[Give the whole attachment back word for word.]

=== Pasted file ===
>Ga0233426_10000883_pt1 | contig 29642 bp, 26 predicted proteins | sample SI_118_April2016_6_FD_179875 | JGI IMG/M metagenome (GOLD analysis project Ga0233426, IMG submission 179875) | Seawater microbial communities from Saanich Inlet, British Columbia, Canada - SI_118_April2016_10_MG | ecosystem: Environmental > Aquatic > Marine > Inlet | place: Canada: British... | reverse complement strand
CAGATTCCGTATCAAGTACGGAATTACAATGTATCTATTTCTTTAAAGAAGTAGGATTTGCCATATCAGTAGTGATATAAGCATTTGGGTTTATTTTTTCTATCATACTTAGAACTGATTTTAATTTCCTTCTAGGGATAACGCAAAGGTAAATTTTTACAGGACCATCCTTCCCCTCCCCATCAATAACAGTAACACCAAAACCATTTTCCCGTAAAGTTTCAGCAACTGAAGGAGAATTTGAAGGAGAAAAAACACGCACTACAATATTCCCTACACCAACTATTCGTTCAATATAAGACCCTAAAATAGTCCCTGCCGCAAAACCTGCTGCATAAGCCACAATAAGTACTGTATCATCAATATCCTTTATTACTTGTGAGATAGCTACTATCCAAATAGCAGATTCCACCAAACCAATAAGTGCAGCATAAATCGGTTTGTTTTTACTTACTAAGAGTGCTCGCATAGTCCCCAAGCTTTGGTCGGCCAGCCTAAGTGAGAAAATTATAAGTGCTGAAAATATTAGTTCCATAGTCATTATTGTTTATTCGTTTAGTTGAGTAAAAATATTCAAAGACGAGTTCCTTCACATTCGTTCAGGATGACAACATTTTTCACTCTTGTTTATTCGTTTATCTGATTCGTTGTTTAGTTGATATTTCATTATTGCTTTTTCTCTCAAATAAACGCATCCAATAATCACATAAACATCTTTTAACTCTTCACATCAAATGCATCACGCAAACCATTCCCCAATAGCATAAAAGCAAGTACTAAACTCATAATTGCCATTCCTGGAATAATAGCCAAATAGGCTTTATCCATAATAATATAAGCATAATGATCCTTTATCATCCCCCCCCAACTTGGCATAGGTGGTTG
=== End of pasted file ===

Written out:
>Ga0233426_10000883_pt1 | contig 29642 bp, 26 predicted proteins | sample SI_118_April2016_6_FD_179875 | JGI IMG/M metagenome (GOLD analysis project Ga0233426, IMG submission 179875) | Seawater microbial communities from Saanich Inlet, British Columbia, Canada - SI_118_April2016_10_MG | ecosystem: Environmental > Aquatic > Marine > Inlet | place: Canada: British... | reverse complement strand
CAGATTCCGTATCAAGTACGGAATTACAATGTATCTATTTCTTTAAAGAAGTAGGATTTGCCATATCAGTAGTGATATAAGCATTTGGGTTTATTTTTTCTATCATACTTAGAACTGATTTTAATTTCCTTCTAGGGATAACGCAAAGGTAAATTTTTACAGGACCATCCTTCCCCTCCCCATCAATAACAGTAACACCAAAACCATTTTCCCGTAAAGTTTCAGCAACTGAAGGAGAATTTGAAGGAGAAAAAACACGCACTACAATATTCCCTACACCAACTATTCGTTCAATATAAGACCCTAAAATAGTCCCTGCCGCAAAACCTGCTGCATAAGCCACAATAAGTACTGTATCATCAATATCCTTTATTACTTGTGAGATAGCTACTATCCAAATAGCAGATTCCACCAAACCAATAAGTGCAGCATAAATCGGTTTGTTTTTACTTACTAAGAGTGCTCGCATAGTCCCCAAGCTTTGGTCGGCCAGCCTAAGTGAGAAAATTATAAGTGCTGAAAATATTAGTTCCATAGTCATTATTGTTTATTCGTTTAGTTGAGTAAAAATATTCAAAGACGAGTTCCTTCACATTCGTTCAGGATGACAACATTTTTCACTCTTGTTTATTCGTTTATCTGATTCGTTGTTTAGTTGATATTTCATTATTGCTTTTTCTCTCAAATAAACGCATCCAATAATCACATAAACATCTTTTAACTCTTCACATCAAATGCATCACGCAAACCATTCCCCAATAGCATAAAAGCAAGTACTAAACTCATAATTGCCATTCCTGGAATAATAGCCAAATAGGCTTTATCCATAATAATATAAGCATAATGATCCTTTATCATCCCCCCCCAACTTGGCATAGGTGGTTG